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If that’s the case, then the maid singing of paradise in hell would make sense. As the Crewe manuscript’s original Mount was labeled ‘Amara’ (A place Milton compares to Eden in Paradise Lost) and not ‘Abora’, a nonsensical word, the maid, in having been blind to her decisions earth, would then recognize what she sacrificed to sing of paradise in hell. It is my belief the word Abyssinian was not intended to reflect a woman from Abyssinia, but rather, a domestic servant of the Abyss.

   Could I revive within me

   Her symphony and song,

   To such a deep delight ’twould win me,

That with music loud and long,

I would build that dome in air,

That sunny dome! Those caves of ice!

Could I revive within me/ Her symphony and song,/To such a deep delight ’twould win me, That with music loud and long, I would build that dome in air, That sunny dome! Those caves of ice!” alludes to him being so enraptured by the maid’s siren-like song, that he pays no mind to how it awakens the desire to create everything as it is all over, just so he can replay the indescribable beauty of Eden in his mind.

And all who heard should see them there,

And all should cry, Beware! Beware!

His flashing eyes, his floating hair!

Weave a circle round him thrice,

And close your eyes (in) with holy dread

For He on honey-dew hath fed,

And drunk the milk of Paradise.

When we move onto, “And all who heard should see them there” the scene then describes those who heard God’s word but chose to ignore it. Loosely put, those who heard, but didn’t change their ways, would be greeted by ‘them’: Bosch’s creatures, in hell. As Revelation 1:14 reads “The hair on his head was white like wool, as white as snow, and his eyes were like blazing fire” the third line would be the creature’s dread upon seeing the return of God. “Weave a circle round him thrice, And close your eyes (in) with holy dread” would be the moment the creatures recognize ‘him’ is, in fact, the Father, The Son, and The Holy Spirit, which is why they wince in horror at their fate and why the Greek symbol (Omega) is present in hell. Interestingly enough, with an admission of the Trinity in writing, Coleridge would later come to denounce Unitarianism in February 1805 and go on to critique the religion with such statements as, The Unitarians and Socinians are not Christians in any proper sense of the word.”/ “No Trinity, no God!”, “”Unitarianism in all its forms is idolatry.”10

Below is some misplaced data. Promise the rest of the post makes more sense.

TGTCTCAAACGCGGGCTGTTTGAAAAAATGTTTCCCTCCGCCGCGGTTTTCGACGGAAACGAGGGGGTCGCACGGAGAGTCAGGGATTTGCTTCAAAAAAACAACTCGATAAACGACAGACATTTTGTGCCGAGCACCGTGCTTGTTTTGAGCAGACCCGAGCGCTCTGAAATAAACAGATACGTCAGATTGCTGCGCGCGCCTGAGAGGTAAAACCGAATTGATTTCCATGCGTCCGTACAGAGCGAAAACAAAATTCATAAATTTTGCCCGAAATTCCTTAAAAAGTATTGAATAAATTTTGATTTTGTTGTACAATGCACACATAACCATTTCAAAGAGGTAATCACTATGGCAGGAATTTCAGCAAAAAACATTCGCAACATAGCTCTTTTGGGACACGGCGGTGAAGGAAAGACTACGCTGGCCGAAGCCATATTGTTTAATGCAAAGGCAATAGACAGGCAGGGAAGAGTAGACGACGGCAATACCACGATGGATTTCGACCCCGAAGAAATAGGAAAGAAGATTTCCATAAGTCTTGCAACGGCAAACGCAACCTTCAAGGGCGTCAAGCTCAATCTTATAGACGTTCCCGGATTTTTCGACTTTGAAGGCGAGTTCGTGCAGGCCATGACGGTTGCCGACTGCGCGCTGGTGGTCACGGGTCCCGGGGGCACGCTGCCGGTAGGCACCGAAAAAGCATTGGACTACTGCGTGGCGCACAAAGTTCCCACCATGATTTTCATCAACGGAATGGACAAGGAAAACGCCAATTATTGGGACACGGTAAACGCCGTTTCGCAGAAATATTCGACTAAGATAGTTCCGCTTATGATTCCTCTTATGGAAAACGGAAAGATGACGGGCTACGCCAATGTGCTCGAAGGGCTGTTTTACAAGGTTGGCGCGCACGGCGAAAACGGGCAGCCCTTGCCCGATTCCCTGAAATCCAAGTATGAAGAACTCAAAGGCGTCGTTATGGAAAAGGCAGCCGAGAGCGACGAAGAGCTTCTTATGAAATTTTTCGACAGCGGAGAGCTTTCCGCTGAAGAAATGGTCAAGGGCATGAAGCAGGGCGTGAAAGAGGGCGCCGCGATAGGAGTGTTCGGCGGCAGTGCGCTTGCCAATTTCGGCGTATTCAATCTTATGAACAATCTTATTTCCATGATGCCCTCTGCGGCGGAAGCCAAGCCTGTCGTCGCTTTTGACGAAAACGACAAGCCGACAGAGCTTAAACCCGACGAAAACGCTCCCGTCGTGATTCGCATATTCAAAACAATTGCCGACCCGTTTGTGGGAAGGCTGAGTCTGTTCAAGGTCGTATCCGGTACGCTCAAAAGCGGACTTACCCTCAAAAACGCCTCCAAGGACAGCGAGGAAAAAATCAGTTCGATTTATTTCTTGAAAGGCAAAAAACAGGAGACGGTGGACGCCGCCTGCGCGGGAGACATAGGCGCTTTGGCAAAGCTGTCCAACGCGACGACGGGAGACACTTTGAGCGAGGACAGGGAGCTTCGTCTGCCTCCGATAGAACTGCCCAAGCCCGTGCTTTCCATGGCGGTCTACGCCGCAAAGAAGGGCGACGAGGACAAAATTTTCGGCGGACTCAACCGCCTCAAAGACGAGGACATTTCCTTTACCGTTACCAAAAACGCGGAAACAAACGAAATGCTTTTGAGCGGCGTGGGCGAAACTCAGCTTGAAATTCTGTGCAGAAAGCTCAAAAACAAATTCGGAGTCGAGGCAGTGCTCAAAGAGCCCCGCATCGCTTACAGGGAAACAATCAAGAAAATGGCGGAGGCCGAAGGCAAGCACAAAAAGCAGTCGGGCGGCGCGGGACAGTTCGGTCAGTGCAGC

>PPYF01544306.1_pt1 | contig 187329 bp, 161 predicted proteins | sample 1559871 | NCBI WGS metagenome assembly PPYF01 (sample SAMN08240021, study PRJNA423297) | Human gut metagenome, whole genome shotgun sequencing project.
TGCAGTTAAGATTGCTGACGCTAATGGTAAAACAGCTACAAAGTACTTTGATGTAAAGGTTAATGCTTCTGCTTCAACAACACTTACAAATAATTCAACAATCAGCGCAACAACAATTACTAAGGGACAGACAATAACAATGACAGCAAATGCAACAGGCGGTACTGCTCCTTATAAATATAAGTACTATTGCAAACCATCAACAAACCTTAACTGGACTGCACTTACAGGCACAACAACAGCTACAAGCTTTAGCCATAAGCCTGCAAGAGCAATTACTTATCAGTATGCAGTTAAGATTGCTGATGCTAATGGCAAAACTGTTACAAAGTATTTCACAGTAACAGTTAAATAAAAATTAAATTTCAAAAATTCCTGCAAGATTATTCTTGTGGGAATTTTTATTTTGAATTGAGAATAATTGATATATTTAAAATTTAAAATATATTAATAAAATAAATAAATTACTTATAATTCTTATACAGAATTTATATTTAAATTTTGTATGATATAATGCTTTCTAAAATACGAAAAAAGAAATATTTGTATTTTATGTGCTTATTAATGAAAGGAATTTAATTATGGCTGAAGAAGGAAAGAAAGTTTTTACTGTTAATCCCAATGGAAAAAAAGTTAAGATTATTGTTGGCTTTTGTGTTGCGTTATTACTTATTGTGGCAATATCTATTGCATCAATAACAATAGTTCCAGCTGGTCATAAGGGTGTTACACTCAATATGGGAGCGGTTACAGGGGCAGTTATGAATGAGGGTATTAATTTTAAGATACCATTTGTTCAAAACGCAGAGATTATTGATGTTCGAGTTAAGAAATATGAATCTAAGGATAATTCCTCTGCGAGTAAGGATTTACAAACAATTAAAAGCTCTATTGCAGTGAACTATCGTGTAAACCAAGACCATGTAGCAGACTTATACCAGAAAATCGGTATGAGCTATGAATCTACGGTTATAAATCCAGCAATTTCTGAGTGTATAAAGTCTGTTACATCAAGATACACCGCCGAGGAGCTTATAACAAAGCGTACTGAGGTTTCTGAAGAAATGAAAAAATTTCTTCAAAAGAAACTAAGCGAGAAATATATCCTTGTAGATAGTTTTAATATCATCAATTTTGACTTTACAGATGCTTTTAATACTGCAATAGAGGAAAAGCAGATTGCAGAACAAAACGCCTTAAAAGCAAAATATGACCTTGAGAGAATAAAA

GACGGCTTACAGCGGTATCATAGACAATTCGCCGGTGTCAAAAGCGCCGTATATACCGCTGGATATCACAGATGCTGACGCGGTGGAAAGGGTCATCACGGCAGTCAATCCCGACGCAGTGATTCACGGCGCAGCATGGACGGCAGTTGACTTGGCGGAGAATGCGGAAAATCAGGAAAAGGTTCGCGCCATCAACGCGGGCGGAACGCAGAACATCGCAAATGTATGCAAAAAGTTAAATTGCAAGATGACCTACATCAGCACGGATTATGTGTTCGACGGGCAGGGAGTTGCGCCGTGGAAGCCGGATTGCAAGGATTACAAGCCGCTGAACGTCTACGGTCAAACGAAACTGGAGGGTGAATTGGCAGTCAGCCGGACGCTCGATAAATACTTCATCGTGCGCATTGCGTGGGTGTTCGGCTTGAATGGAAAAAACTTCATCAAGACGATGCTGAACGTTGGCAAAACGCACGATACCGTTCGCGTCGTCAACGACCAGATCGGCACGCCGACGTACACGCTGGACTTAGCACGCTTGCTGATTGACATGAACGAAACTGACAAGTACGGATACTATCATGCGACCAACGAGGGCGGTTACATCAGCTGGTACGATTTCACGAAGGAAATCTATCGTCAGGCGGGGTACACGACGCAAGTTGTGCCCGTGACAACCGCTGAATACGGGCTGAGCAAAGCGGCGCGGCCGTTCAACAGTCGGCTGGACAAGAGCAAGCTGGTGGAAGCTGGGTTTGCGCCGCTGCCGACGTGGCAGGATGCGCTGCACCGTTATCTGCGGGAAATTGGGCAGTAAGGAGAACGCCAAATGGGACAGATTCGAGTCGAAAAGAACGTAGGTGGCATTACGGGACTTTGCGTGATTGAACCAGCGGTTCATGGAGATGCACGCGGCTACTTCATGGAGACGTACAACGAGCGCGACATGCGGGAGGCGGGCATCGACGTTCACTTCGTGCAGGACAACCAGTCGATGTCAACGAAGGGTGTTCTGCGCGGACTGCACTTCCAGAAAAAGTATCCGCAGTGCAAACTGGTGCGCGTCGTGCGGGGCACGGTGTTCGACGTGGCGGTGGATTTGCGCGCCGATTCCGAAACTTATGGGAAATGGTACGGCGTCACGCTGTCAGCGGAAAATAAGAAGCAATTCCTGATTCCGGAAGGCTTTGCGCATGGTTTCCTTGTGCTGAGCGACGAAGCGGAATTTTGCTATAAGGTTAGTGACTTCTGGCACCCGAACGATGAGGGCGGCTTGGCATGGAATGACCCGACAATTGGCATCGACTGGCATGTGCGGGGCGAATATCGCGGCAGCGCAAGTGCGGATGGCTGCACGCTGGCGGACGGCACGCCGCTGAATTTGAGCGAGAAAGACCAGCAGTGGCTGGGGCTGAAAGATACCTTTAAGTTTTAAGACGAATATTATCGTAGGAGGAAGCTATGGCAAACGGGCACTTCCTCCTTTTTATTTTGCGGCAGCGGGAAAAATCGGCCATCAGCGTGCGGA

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As the Crewe manuscript capitalizes the word ‘He’, I can only imagine this passage is referring to how those in hell see God. Originally, I thought the last two lines referred to Satan, but in the context of the poem, it wouldn’t make sense. Sadly, the creatures in having been deceived on earth depart with, “For He on honey-dew hath fed, And drunk the milk of Paradise” a line which can be traced to Exodus 33:3 in which it states, “Go up to this land that flows with milk and honey. But I will not travel among you, for you are a stubborn and rebellious people. If I did, I would surely destroy you along the way.” As Genesis 3:4 describes Adam and Eve’s banishment from Eden, one can suppose the creatures see their punishment as being unjust.

What began as a poem written by a Unitarian preacher was published once the author became an orthodox Christian. In explicating this poem, it is my belief Coleridge under use of narcotics was inspired to convey what many had trouble interpreting solely in looking at Bosch’s painting. As even the author himself wrote, ‘the Author has frequently purposed to finish for himself what had been originally, as it were, given to him11, the poem’s meaning is to be understood within the frame of belief. Though translations of this poem vary, I hold to it that such works: Bosch’s painting, the Holy Bible, and Kubla Khan complement each other, much like the triptych, in describing the origin and destination of human kind.


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The presence of the fountain (God’s presence) on earth

Works Cited:

Samuel Taylor Coleridge,

Indian Journal of Clinical Practice, Mar. 2013,

Page 626

Ashton, Rosemary. The Life of Samuel Taylor Coleridge . Oxford, 1997.

Bosch, Hieronymus. The Garden of Earthly Delights. 1490, Museo del Prado, Madrid, Spain.

Coleridge, Samuel Taylor. Christabel, Kubla Khan, and the Pains of Sleep . 2nd ed., William Bulmer, 1816.

Reproduced in The Complete Poems, ed. William Keach, Penguin Books, 2004.

Dixon, Laurinda S., and Hieronymus Bosch. Alchemical Imagery in Boschs “Garden of Delights” Tryptych. Vol. 63, Art Bulletin, 1981.

Remnants of a ‘Fossil’ Science

Dormandy, Thomas. Opium: Realitys Dark Dream. Yale University Press, 2012, .

Piper, H W. The Two Paradises in Kubla Khan. vol. 27, Oxford Univeristy Press, 1976, The Review of English Studies,

Pobes, F J. Waning Moon. 2010,

Purchas, Samuel. Purchas His Pilgrimes. John Adams Collection, vol. 4 5, 1625, Boston Public Library.

“Samuel Taylor Coleridge.” Kubla Khan, Crewe MS,

Baum, Nicholas, director. The Mysteries of Hyronimous Bosch. BBC TV, 1983.